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Emancipation of a Child and Child Support

By Snyder & Sarno on February 23, 2016


Emancipation of a child terminates a parent’s child support obligation for that child. An emancipated child is one who has obtained an independent status of his or her own and has moved beyond the scope of the responsibility exercised by parents.    The analysis of whether a child has become emancipated is fact-sensitive. In Pagliaro v. DeBoer, the Appellate Division discussed some of the factors that a court must consider in determining whether a child is emancipated.

The parties have a son together.  The father tried multiple times to vacate his child support obligation and to have his son declared emancipated.  He claimed that his son did not even live with his mother and that she had been incarcerated for two years.  At a hearing in 2013, the trial judge reviewed the son’s college transcripts and letters he wrote.  The letters stated that his mother supported him, and his grandparents did not have custody or adopt him, however, they primarily raised him.  The son also stated that he had completed two or almost three years of college part-time.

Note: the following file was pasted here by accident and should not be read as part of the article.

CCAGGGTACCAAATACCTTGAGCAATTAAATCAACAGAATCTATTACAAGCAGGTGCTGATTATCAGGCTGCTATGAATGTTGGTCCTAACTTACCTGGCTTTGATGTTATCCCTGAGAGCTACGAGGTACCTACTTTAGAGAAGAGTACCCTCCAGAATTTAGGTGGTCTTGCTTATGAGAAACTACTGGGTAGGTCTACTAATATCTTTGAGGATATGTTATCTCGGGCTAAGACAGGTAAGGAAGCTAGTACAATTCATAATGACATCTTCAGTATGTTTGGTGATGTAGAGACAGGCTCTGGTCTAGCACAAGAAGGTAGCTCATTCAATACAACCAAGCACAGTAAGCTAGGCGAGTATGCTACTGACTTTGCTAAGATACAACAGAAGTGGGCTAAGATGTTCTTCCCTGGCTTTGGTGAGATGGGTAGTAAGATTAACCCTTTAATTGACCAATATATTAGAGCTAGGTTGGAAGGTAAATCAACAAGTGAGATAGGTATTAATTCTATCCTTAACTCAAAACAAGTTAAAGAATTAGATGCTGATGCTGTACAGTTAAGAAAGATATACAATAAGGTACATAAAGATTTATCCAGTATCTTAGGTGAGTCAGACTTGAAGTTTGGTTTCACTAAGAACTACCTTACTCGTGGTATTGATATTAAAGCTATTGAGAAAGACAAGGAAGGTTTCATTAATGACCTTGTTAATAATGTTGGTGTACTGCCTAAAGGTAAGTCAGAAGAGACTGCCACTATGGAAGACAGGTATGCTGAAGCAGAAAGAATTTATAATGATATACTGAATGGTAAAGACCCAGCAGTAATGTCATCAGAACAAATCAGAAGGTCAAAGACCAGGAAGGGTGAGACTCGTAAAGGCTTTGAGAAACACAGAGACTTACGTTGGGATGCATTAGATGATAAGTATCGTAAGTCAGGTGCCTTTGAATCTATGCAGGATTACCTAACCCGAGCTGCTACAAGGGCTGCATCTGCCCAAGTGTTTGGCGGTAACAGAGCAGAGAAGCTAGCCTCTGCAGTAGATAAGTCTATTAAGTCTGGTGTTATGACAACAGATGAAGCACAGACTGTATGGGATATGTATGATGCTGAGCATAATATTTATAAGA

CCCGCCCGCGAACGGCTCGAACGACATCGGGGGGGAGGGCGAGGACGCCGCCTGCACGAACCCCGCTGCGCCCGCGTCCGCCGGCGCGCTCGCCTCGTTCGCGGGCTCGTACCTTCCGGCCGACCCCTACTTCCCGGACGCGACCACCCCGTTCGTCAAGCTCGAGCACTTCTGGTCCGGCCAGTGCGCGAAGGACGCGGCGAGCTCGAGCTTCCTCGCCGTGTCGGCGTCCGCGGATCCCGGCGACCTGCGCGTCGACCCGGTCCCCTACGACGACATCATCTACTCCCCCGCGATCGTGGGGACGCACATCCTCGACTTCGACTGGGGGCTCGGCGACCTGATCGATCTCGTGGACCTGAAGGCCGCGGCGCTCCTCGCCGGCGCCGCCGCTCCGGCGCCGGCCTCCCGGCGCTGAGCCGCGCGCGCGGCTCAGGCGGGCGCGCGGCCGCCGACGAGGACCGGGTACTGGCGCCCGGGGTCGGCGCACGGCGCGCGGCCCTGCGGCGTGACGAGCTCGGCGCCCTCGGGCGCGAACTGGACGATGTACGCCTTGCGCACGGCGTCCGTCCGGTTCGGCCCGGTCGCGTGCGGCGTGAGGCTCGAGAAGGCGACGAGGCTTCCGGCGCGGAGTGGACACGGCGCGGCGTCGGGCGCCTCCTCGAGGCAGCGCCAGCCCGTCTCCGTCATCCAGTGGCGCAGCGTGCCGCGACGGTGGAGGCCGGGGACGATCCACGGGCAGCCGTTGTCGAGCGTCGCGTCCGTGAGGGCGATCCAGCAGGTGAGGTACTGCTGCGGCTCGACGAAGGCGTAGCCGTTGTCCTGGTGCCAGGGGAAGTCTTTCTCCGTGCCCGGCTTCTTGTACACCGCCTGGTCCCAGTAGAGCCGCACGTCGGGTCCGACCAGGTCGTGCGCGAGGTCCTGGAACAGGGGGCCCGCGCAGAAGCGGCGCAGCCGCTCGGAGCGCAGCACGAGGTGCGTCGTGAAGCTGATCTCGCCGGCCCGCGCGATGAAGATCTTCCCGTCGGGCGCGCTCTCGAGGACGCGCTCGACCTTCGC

The trial judge determined that the son’s college transcripts did not state or specify that he had completed any courses.  Therefore, the trial judge emancipated the son dating back to 2008 and the father’s child support obligation was adjusted retroactively  The husband challenged the date of his son’s emancipation and argued that he was entitled to greater credits against his child support arrears. 

The appellate court affirmed the trial court’s decision that the son was emancipated as of 2008 and recalculated the husband’s child support obligations retroactive to that date.  Therefore, he still owed money toward child support.

If you have an issue with child support, contact the skilled matrimonial attorneys at Snyder & Sarno, LLC.  The attorneys at Snyder & Sarno are experienced in handling cases where the parties share children.  Call us today at (973) 274-5200.

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